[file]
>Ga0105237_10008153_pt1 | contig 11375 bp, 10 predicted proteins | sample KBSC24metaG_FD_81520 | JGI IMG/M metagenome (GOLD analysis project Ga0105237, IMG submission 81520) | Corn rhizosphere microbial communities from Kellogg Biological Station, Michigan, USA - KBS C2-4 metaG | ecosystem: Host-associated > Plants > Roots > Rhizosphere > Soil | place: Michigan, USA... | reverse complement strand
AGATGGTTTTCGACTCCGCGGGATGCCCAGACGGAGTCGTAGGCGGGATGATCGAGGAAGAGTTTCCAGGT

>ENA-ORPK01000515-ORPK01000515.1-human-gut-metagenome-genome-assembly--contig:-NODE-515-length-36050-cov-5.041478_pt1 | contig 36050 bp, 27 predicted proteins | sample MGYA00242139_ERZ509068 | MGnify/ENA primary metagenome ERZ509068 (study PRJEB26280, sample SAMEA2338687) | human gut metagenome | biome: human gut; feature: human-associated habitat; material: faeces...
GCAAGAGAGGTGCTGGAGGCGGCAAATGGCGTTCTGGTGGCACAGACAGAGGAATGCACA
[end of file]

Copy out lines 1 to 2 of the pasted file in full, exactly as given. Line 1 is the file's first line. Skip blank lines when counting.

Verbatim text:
>Ga0105237_10008153_pt1 | contig 11375 bp, 10 predicted proteins | sample KBSC24metaG_FD_81520 | JGI IMG/M metagenome (GOLD analysis project Ga0105237, IMG submission 81520) | Corn rhizosphere microbial communities from Kellogg Biological Station, Michigan, USA - KBS C2-4 metaG | ecosystem: Host-associated > Plants > Roots > Rhizosphere > Soil | place: Michigan, USA... | reverse complement strand
AGATGGTTTTCGACTCCGCGGGATGCCCAGACGGAGTCGTAGGCGGGATGATCGAGGAAGAGTTTCCAGGT